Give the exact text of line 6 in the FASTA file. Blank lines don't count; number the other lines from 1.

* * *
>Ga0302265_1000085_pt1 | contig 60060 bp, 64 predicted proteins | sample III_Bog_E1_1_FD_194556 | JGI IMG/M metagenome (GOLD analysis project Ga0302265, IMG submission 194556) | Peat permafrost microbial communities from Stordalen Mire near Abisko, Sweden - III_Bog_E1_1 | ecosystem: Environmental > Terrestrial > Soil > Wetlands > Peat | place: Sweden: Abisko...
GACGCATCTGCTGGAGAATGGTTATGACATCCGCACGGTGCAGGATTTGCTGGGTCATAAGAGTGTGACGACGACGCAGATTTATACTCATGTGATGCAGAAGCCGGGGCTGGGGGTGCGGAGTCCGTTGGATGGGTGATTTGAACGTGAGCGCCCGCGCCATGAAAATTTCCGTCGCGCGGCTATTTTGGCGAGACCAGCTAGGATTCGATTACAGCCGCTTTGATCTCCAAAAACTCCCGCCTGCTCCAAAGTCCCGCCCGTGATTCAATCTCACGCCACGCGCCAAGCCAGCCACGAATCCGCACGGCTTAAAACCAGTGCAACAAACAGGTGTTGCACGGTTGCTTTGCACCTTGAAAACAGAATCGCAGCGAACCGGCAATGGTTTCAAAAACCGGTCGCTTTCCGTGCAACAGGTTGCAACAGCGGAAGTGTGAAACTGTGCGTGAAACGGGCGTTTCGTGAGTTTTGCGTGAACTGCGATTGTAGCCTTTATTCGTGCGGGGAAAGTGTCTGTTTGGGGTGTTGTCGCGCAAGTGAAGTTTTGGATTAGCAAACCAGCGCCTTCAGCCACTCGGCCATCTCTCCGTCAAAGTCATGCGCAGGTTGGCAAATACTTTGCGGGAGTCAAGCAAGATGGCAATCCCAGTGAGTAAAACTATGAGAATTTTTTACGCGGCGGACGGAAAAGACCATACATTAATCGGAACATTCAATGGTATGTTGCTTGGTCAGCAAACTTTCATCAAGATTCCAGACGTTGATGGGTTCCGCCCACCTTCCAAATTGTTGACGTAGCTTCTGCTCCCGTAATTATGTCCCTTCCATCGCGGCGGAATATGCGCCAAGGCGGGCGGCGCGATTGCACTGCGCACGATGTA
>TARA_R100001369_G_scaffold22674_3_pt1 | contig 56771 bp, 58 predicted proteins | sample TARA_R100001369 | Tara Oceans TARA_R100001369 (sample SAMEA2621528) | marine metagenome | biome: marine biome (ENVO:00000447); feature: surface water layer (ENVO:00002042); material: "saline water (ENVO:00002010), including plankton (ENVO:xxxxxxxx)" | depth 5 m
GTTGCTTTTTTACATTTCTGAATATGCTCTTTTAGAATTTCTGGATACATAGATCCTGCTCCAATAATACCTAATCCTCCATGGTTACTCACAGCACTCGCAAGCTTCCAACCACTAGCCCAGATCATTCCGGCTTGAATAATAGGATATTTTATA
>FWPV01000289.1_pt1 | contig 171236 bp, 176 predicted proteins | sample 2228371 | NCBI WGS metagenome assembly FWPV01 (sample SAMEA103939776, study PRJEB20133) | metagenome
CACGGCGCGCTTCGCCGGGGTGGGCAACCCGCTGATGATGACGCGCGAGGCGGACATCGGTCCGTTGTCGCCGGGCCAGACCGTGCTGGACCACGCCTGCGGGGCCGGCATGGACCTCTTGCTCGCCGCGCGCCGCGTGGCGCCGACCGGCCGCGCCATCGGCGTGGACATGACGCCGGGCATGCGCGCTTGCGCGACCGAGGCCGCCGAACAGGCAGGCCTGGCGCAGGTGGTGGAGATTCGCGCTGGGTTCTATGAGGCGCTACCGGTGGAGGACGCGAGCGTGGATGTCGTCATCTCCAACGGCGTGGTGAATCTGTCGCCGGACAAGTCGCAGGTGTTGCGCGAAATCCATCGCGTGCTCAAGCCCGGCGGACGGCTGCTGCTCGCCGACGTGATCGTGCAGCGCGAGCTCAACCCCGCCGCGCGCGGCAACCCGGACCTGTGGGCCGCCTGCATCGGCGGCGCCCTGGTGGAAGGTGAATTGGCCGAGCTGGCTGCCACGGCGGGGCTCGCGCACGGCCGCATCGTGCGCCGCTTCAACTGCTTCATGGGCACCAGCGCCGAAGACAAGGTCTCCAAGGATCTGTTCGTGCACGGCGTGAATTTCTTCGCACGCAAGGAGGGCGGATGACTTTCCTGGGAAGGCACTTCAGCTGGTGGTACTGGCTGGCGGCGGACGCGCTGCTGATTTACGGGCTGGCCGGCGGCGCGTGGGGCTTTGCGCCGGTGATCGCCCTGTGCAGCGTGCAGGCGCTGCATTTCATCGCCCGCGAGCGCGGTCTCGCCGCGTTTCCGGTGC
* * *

CACGGCGCGCTTCGCCGGGGTGGGCAACCCGCTGATGATGACGCGCGAGGCGGACATCGGTCCGTTGTCGCCGGGCCAGACCGTGCTGGACCACGCCTGCGGGGCCGGCATGGACCTCTTGCTCGCCGCGCGCCGCGTGGCGCCGACCGGCCGCGCCATCGGCGTGGACATGACGCCGGGCATGCGCGCTTGCGCGACCGAGGCCGCCGAACAGGCAGGCCTGGCGCAGGTGGTGGAGATTCGCGCTGGGTTCTATGAGGCGCTACCGGTGGAGGACGCGAGCGTGGATGTCGTCATCTCCAACGGCGTGGTGAATCTGTCGCCGGACAAGTCGCAGGTGTTGCGCGAAATCCATCGCGTGCTCAAGCCCGGCGGACGGCTGCTGCTCGCCGACGTGATCGTGCAGCGCGAGCTCAACCCCGCCGCGCGCGGCAACCCGGACCTGTGGGCCGCCTGCATCGGCGGCGCCCTGGTGGAAGGTGAATTGGCCGAGCTGGCTGCCACGGCGGGGCTCGCGCACGGCCGCATCGTGCGCCGCTTCAACTGCTTCATGGGCACCAGCGCCGAAGACAAGGTCTCCAAGGATCTGTTCGTGCACGGCGTGAATTTCTTCGCACGCAAGGAGGGCGGATGACTTTCCTGGGAAGGCACTTCAGCTGGTGGTACTGGCTGGCGGCGGACGCGCTGCTGATTTACGGGCTGGCCGGCGGCGCGTGGGGCTTTGCGCCGGTGATCGCCCTGTGCAGCGTGCAGGCGCTGCATTTCATCGCCCGCGAGCGCGGTCTCGCCGCGTTTCCGGTGC